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The Light, The Moment, The Dog

Tuesday, July 1, 2014

We move along on this June morning, headed back home. Chet starts to turn down Stanleyville Road, always a favorite destination for its cattle and barn cats. "No, honey, we're going up to the church," I say, and he immediately corrects his course and bounds up the Waxler Church driveway ahead of me. It's so good to have a dog who understands English.

We visit Ada Hune first. Of course you'd plant a sweetheart rose over a 14-year-old girl. 

Chet comes and sits with Ada for awhile while I tell her how beautiful her rose is today. She doesn't send any rainbows or orbs, but I feel her presence intensely. 

We go to the door, and there's a tattered old spicebush swallowtail resting on the lintel. It isn't afraid of Chet. He wouldn't hurt it anyway. 

Virginia creeper curls and purrs around the front stoop, wanting in.

I go in and sing a new song I'm working on, a cowboy song. The prairie gets songs out of me every time. Writing a song is sometimes the only thing that gets to certain aches, puts gentle pressure on them until they release just a bit. Singing it helps, too.

Chet lies down to doze while I work on it in the resonant space of the sanctuary. I love being far from anyone, able to sing unheard. This is my rehearsal space, among all the other things it means to me. I marvel that it stands here unlocked, and I can rent it any time I want.

He gets up and finds a spotlight of sun, as Boston terriers are wont to do. I believe he is aware how photogenic he is.

The light in this place kills me, every time. The light and the fusty smell and the presence of so many spirits. The walls are painted the lightest, most subtle mint green, perfect with the worn brown pews. It's such a simple place, but it fills something in my heart to be here, to visit it in every kind of light and weather. But for the mice I could probably live here. There are a LOT of mice.

My favorite shot of the day, Chet turning to go outside and see what's what. His neat little paws, his lovely shiny coat, the shadow he casts, the fluid motion implied, the perspective of the pews...the outside beckoning. Can you hear the catbird singing, preaching in the multiflora hedge just beyond that open door? 

Before we head home, we snoop around an old farmhouse that's now used as a hunting cabin. 

Listen, pry, eavesdrop. Die knowing something. We are not here long. --Walker Evans

When we had our kitchen renovated in 1999, I wanted a linoleum floor. I chose a single-sheet Congoleum that looks like tile. Our contractor, a respected friend, didn't think much of that; he doesn't like building materials that are trying to look like other materials. He advised ceramic tile. "But tile breaks everything you drop on it, and this is going to be a hard-working kitchen, a baby (Liam) underfoot too. I need a kinder floor than tile." Of course, it was to be my floor, so I won in the end. I'm fine with Congoleum. That looks like tile.

But I thought of Dan and felt his point being driven home as I looked at this marvelous...stuff, this, um, covering, so badly wrapped around the back of the old house. I don't know what you call it--asphalt shingle sheeting? Whatever it is, it's trying real hard to look like brick.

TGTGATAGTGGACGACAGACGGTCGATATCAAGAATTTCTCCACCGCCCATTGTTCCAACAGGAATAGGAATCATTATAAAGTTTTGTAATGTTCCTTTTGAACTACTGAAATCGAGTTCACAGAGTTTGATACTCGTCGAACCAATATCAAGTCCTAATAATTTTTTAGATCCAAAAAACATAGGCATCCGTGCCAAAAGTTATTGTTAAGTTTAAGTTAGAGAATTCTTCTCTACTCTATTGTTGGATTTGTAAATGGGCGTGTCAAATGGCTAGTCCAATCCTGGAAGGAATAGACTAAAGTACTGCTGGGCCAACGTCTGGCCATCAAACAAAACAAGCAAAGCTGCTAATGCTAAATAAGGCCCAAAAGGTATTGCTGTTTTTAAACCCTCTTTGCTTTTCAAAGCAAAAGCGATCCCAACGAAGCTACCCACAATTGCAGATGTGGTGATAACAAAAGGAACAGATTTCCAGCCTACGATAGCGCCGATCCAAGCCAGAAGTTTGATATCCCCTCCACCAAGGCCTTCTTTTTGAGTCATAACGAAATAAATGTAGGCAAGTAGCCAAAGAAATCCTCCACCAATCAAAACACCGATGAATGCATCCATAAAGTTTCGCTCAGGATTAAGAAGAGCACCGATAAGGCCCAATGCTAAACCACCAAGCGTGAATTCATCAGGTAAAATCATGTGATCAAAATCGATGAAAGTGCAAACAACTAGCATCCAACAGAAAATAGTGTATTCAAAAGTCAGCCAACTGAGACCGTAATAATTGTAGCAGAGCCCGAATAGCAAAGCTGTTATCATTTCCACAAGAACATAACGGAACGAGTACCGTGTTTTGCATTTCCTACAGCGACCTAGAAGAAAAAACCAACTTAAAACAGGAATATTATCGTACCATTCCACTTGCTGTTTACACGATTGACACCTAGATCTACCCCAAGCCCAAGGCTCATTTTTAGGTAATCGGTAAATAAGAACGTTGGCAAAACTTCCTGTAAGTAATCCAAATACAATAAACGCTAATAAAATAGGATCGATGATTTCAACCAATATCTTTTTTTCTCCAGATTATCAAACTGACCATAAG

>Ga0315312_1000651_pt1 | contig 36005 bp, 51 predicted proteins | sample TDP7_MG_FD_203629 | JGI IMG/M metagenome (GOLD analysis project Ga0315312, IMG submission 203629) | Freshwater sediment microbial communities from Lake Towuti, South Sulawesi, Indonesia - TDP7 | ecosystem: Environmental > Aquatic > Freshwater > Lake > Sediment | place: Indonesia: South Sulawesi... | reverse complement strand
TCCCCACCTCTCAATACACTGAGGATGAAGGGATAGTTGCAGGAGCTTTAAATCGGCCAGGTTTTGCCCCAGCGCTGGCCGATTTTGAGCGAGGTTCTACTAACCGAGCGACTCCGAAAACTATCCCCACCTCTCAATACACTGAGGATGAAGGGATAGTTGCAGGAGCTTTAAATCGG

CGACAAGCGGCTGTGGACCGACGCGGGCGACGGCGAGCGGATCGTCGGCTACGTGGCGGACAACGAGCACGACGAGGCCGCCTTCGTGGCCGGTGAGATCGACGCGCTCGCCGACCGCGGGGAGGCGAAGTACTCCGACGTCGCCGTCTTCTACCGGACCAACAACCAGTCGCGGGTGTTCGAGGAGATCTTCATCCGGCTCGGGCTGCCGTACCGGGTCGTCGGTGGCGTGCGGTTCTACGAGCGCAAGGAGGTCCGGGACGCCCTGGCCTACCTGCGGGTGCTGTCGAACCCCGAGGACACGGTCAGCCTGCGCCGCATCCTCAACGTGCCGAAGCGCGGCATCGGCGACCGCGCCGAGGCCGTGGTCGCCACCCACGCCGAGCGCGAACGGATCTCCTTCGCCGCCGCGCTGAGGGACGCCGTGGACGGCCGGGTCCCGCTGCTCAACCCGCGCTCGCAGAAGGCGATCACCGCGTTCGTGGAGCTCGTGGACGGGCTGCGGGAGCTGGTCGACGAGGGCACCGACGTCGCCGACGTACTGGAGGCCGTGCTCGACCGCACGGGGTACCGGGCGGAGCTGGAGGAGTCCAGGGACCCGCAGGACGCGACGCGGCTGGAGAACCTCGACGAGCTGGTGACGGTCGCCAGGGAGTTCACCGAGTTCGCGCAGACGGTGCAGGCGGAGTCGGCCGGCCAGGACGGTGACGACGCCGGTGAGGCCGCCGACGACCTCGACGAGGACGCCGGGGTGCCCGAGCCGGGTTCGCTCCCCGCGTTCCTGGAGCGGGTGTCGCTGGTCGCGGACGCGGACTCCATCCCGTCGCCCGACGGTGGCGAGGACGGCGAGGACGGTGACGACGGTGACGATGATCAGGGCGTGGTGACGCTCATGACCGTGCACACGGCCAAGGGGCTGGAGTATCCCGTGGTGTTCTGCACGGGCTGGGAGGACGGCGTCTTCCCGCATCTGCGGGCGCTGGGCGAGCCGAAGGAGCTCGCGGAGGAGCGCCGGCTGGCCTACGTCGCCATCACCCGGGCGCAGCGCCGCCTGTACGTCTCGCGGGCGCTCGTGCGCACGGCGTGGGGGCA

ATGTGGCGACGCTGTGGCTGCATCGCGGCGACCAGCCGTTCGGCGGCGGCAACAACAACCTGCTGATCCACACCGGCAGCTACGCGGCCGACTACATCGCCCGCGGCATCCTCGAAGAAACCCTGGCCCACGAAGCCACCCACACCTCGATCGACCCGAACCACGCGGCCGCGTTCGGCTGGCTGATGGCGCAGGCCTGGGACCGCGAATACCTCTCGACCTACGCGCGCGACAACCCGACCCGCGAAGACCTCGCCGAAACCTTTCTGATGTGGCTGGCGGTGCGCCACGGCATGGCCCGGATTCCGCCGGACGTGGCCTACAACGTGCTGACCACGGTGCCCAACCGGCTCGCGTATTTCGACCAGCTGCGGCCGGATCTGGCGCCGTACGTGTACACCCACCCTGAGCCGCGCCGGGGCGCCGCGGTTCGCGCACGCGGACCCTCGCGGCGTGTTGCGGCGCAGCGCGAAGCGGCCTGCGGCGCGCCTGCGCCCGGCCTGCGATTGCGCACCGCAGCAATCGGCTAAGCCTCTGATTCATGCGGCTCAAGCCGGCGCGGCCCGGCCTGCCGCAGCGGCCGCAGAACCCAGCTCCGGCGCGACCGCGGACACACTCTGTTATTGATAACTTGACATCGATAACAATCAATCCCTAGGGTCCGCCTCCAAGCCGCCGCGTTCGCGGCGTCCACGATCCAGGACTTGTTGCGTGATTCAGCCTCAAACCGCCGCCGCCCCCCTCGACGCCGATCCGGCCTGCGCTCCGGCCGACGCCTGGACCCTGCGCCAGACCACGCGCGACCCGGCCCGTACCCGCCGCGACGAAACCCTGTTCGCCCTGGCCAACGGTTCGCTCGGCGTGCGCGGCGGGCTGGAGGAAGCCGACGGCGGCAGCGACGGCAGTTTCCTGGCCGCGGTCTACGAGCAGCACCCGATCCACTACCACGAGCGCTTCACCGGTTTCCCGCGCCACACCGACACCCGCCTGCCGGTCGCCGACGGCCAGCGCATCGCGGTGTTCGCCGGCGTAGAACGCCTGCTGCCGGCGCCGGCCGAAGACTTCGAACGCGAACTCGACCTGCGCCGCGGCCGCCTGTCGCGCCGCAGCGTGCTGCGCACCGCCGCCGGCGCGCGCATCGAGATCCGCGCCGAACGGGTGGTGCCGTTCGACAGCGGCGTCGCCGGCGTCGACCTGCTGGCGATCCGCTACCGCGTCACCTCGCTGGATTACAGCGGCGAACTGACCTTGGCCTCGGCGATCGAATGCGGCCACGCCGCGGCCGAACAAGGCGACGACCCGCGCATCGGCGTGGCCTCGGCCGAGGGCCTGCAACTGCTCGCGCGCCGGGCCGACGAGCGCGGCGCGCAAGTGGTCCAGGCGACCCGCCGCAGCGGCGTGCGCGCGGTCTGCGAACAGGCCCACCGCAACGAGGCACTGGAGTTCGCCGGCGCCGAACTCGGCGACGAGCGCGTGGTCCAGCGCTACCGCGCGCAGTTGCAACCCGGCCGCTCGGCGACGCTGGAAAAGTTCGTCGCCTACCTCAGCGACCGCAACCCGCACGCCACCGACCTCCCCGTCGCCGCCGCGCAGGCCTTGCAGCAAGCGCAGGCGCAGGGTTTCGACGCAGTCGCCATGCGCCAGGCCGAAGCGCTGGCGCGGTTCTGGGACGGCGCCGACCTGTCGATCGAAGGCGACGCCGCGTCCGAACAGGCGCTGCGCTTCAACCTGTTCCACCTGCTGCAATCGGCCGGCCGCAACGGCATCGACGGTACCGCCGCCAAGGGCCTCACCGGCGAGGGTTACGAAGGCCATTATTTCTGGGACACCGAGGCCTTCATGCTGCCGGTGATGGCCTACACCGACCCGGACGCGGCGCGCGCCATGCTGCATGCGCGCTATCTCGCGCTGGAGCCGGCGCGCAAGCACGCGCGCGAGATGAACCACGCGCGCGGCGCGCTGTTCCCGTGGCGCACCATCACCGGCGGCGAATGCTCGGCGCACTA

Epic fail. But a great backdrop for Chet. And yes, the porch is sloping that badly.

Those neat little paws again. 

He is a picturemaker, a perfect muse, walking through every painting I see, pausing just long enough to let me record each fleeting mood and moment. Sometimes I'll miss the moment, and I'll have to ask him to go back for me. I did that in the shot below. Well of course. I'll go back. How's this alert look?

 I'm always flabbergasted when I try to photograph any other dog. They simply don't get how to have their picture taken, or hate the way the camera stares at them and actively try to thwart it. It's nearly impossible to get a decent clear photo, much less the evocative portraits I make of Chet every day. Other dogs never stop moving; they poke their noses at the lens; they bowl me over; they constantly turn away. And I realize that this little dog is actively working with me to make these images. He stops still and poses on purpose.  He knows what makes a good shot and he gives me that.  

What a gem we have in Chet Baker. I treasure him more with every passing day, every pat of his sleek hide, every new gray hair on that dear wise brow.


Like the quote by Walker Evans. Had to look him up. Knew the photographs, just not the photographer. I always learn something here.

Julie, this is a beautiful post. I love how you think about Chet -- I mean really think about him. About what he does and why he does it. And how much you love him. You are a wonderful team, and I thank you both for sharing your lives with us so generously every day. You made me very happy with this one....

Thanks for the epic Chet fix! Like Kim said, you two are a wonderful team...

Loved your musings on the church. So neat that you try out your songs here. Never heard the Walker Evans quote although I'm a huge fan of his photos. Had to write it down to savor later.

You and Chet - kindered spirits and always willing to share your wisdom and make us smile.

Posted by Lucy from MN July 1, 2014 at 8:53 PM

Julie, you draw me into your world with these posts. You, Chet, the cemetery, the church, the linoleum. Such a charming combination. You make my day!

What a beautiful post for so many reasons. I love that you think about your wonderful Chet Baker in the ways I think of my Bingo. He is so much more "there" than any other dog I've ever known. He is truly interacting with his people, a companion not just to be close, but to dialogue with through spoken and unspoken communication.

We are both blessed to have these fine Boston fellows in our lives.

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